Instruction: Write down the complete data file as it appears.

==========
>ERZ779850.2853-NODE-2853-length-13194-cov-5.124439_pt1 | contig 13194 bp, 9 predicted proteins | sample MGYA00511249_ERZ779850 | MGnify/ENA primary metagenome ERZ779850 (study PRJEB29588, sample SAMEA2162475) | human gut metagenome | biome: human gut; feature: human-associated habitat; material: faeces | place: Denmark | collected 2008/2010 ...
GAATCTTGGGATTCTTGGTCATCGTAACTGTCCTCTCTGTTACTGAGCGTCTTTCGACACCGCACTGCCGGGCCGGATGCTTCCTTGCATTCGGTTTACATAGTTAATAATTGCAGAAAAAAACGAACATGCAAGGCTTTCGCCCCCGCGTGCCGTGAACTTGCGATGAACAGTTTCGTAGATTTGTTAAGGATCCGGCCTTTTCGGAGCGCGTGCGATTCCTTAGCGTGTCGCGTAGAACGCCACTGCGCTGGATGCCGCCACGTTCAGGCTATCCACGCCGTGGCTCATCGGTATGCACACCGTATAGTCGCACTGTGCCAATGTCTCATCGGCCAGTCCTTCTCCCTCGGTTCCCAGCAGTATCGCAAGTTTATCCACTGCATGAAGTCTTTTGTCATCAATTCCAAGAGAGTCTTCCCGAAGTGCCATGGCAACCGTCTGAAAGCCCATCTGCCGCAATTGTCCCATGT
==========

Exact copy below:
>ERZ779850.2853-NODE-2853-length-13194-cov-5.124439_pt1 | contig 13194 bp, 9 predicted proteins | sample MGYA00511249_ERZ779850 | MGnify/ENA primary metagenome ERZ779850 (study PRJEB29588, sample SAMEA2162475) | human gut metagenome | biome: human gut; feature: human-associated habitat; material: faeces | place: Denmark | collected 2008/2010 ...
GAATCTTGGGATTCTTGGTCATCGTAACTGTCCTCTCTGTTACTGAGCGTCTTTCGACACCGCACTGCCGGGCCGGATGCTTCCTTGCATTCGGTTTACATAGTTAATAATTGCAGAAAAAAACGAACATGCAAGGCTTTCGCCCCCGCGTGCCGTGAACTTGCGATGAACAGTTTCGTAGATTTGTTAAGGATCCGGCCTTTTCGGAGCGCGTGCGATTCCTTAGCGTGTCGCGTAGAACGCCACTGCGCTGGATGCCGCCACGTTCAGGCTATCCACGCCGTGGCTCATCGGTATGCACACCGTATAGTCGCACTGTGCCAATGTCTCATCGGCCAGTCCTTCTCCCTCGGTTCCCAGCAGTATCGCAAGTTTATCCACTGCATGAAGTCTTTTGTCATCAATTCCAAGAGAGTCTTCCCGAAGTGCCATGGCAACCGTCTGAAAGCCCATCTGCCGCAATTGTCCCATGT